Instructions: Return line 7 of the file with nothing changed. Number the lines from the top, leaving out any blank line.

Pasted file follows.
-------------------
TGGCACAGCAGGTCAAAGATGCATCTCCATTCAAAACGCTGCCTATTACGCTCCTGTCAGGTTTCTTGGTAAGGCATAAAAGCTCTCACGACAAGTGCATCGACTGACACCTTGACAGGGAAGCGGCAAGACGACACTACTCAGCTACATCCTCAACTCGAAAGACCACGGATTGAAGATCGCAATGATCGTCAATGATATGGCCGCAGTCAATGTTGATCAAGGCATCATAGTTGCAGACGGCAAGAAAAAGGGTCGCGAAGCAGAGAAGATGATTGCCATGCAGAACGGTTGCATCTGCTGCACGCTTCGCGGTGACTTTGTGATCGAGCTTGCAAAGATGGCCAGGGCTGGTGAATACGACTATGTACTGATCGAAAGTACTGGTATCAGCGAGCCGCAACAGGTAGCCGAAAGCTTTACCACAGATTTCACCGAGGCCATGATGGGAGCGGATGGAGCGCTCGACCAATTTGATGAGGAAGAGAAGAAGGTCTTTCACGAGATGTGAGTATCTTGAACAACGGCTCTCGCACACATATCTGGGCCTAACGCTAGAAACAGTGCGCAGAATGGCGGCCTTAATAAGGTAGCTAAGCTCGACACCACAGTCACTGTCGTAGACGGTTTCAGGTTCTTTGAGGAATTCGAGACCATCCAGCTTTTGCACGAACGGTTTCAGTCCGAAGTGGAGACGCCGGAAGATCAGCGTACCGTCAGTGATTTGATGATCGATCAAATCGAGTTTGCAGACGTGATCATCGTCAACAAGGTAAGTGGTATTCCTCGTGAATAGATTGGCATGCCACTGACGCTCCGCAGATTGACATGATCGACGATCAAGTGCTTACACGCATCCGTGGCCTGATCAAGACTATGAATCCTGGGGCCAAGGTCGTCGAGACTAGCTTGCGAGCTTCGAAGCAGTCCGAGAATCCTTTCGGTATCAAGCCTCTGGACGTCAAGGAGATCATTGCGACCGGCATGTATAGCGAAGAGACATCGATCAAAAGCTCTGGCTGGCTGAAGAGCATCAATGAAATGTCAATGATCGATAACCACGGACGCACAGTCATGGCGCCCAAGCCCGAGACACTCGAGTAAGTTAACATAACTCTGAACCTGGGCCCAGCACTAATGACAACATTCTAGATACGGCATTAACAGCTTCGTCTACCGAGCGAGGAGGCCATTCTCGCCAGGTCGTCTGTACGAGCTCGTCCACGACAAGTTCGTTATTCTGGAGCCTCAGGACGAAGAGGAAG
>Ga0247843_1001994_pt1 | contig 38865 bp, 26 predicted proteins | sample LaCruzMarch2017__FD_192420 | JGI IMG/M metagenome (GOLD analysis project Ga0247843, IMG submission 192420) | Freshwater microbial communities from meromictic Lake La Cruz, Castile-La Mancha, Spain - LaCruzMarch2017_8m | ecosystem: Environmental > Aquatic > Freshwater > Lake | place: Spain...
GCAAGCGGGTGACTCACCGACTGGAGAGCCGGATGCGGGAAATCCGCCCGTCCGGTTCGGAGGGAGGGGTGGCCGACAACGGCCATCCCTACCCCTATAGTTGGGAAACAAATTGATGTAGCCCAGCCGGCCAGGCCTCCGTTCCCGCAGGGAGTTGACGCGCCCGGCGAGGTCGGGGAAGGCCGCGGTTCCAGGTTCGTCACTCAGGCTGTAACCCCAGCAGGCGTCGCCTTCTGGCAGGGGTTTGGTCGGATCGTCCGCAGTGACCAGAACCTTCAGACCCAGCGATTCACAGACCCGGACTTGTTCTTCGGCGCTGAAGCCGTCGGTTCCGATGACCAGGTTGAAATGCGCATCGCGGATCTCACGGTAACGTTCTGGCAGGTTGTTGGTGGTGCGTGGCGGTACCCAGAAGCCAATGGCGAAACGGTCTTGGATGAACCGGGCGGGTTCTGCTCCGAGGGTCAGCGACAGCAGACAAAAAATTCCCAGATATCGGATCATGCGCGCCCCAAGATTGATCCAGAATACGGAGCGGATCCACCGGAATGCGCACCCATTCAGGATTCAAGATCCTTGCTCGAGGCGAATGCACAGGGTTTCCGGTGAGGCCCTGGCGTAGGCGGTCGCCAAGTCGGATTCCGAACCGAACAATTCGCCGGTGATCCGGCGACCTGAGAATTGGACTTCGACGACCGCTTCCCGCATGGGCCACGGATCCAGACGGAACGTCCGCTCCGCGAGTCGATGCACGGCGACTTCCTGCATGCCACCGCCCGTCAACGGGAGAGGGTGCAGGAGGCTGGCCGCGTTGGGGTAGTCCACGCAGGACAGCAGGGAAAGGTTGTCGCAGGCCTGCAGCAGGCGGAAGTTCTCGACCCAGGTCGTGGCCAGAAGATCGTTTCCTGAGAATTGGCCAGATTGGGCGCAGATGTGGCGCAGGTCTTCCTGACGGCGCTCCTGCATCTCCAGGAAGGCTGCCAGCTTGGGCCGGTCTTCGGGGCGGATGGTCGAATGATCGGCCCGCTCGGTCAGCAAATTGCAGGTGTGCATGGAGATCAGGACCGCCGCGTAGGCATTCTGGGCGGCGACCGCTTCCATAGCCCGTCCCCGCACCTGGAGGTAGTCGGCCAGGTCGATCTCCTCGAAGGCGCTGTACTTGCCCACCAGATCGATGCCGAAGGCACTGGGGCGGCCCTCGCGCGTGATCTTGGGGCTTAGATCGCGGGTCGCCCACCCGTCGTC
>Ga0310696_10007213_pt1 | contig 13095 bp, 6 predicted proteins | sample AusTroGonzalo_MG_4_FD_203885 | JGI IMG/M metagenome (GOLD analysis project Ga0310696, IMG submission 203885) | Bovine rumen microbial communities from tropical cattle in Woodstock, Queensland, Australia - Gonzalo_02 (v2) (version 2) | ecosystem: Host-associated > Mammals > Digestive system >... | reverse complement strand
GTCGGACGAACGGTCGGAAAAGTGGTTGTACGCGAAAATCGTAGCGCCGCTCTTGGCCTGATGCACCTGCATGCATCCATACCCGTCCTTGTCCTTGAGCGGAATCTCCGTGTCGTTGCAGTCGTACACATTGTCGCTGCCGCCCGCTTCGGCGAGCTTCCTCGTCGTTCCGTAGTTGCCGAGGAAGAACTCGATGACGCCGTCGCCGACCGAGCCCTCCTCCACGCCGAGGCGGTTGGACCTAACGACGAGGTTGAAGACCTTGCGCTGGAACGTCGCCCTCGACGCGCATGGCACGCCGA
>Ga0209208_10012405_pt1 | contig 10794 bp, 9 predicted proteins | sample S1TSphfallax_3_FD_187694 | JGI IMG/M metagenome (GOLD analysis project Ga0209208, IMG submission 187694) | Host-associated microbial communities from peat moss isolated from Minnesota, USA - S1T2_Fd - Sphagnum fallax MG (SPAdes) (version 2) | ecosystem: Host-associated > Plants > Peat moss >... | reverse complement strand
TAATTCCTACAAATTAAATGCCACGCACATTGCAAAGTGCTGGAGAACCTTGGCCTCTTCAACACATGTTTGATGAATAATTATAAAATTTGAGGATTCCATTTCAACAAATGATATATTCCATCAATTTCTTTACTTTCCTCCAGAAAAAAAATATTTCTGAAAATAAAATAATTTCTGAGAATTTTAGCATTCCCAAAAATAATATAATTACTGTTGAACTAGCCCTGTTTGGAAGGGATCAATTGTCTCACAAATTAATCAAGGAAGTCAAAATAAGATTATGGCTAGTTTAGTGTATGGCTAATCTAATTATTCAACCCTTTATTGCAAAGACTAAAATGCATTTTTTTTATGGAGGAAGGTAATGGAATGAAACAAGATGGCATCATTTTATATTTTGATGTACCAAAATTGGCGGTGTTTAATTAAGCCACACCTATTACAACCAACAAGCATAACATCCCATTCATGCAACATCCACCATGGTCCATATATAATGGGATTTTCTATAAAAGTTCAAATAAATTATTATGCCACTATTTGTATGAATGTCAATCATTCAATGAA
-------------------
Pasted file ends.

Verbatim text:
TAATTCCTACAAATTAAATGCCACGCACATTGCAAAGTGCTGGAGAACCTTGGCCTCTTCAACACATGTTTGATGAATAATTATAAAATTTGAGGATTCCATTTCAACAAATGATATATTCCATCAATTTCTTTACTTTCCTCCAGAAAAAAAATATTTCTGAAAATAAAATAATTTCTGAGAATTTTAGCATTCCCAAAAATAATATAATTACTGTTGAACTAGCCCTGTTTGGAAGGGATCAATTGTCTCACAAATTAATCAAGGAAGTCAAAATAAGATTATGGCTAGTTTAGTGTATGGCTAATCTAATTATTCAACCCTTTATTGCAAAGACTAAAATGCATTTTTTTTATGGAGGAAGGTAATGGAATGAAACAAGATGGCATCATTTTATATTTTGATGTACCAAAATTGGCGGTGTTTAATTAAGCCACACCTATTACAACCAACAAGCATAACATCCCATTCATGCAACATCCACCATGGTCCATATATAATGGGATTTTCTATAAAAGTTCAAATAAATTATTATGCCACTATTTGTATGAATGTCAATCATTCAATGAA